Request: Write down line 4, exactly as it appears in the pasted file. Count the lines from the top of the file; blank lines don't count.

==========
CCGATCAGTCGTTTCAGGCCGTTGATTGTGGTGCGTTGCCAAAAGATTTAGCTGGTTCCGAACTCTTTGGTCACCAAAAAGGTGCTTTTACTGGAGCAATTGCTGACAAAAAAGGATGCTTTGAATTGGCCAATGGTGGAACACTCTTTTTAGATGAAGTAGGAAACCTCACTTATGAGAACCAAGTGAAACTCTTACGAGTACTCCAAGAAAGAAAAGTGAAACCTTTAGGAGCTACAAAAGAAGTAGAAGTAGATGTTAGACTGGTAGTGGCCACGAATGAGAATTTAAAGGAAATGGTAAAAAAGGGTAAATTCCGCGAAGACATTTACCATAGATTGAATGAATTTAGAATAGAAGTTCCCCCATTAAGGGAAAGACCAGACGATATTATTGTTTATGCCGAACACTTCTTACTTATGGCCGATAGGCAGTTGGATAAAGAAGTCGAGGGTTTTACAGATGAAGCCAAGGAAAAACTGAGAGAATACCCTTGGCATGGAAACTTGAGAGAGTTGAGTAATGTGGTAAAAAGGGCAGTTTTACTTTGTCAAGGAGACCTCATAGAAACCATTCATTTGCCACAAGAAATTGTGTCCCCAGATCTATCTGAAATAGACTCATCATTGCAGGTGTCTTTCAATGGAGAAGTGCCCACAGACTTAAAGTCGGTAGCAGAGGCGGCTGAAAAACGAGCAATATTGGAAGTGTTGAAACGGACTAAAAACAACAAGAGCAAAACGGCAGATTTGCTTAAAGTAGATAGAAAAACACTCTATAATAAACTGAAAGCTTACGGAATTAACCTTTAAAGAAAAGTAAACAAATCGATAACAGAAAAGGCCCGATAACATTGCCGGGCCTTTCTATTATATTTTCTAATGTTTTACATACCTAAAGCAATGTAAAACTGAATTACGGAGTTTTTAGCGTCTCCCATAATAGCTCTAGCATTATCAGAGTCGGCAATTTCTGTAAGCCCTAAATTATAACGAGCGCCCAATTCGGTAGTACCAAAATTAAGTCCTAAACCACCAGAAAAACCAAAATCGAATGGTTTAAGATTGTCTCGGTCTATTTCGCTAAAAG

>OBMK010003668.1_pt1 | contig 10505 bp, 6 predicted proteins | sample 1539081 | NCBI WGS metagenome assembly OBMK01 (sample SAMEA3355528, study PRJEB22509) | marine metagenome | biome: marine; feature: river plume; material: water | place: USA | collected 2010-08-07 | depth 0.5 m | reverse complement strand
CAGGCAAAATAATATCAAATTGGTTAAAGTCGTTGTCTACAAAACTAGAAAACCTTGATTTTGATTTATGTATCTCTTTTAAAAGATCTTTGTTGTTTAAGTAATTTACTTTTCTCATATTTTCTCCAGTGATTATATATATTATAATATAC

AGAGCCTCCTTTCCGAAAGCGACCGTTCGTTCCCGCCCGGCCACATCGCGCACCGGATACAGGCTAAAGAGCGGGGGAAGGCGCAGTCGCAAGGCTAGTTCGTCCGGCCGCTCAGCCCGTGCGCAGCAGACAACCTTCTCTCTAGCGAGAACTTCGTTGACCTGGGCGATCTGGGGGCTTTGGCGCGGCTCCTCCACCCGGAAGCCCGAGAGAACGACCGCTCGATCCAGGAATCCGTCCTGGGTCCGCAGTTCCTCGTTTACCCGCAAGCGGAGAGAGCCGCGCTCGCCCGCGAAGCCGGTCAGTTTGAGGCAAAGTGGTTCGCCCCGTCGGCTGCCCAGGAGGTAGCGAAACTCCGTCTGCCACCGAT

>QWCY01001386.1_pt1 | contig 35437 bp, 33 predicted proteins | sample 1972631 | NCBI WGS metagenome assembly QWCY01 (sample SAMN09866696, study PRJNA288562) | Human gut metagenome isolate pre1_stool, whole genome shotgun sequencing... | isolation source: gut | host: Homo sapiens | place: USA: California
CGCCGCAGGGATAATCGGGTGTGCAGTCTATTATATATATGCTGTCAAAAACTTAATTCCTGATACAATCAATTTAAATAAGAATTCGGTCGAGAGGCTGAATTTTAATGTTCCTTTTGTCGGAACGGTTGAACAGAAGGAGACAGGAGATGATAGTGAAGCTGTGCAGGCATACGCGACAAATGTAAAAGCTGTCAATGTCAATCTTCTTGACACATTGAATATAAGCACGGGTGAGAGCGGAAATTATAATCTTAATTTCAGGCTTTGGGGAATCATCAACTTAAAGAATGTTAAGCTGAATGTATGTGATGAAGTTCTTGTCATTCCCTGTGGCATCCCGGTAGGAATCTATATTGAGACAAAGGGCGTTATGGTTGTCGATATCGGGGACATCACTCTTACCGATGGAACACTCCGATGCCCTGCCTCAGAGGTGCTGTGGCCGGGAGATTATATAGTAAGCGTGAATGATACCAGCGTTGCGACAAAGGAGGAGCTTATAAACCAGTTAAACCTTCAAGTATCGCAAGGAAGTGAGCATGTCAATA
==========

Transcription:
AGAGCCTCCTTTCCGAAAGCGACCGTTCGTTCCCGCCCGGCCACATCGCGCACCGGATACAGGCTAAAGAGCGGGGGAAGGCGCAGTCGCAAGGCTAGTTCGTCCGGCCGCTCAGCCCGTGCGCAGCAGACAACCTTCTCTCTAGCGAGAACTTCGTTGACCTGGGCGATCTGGGGGCTTTGGCGCGGCTCCTCCACCCGGAAGCCCGAGAGAACGACCGCTCGATCCAGGAATCCGTCCTGGGTCCGCAGTTCCTCGTTTACCCGCAAGCGGAGAGAGCCGCGCTCGCCCGCGAAGCCGGTCAGTTTGAGGCAAAGTGGTTCGCCCCGTCGGCTGCCCAGGAGGTAGCGAAACTCCGTCTGCCACCGAT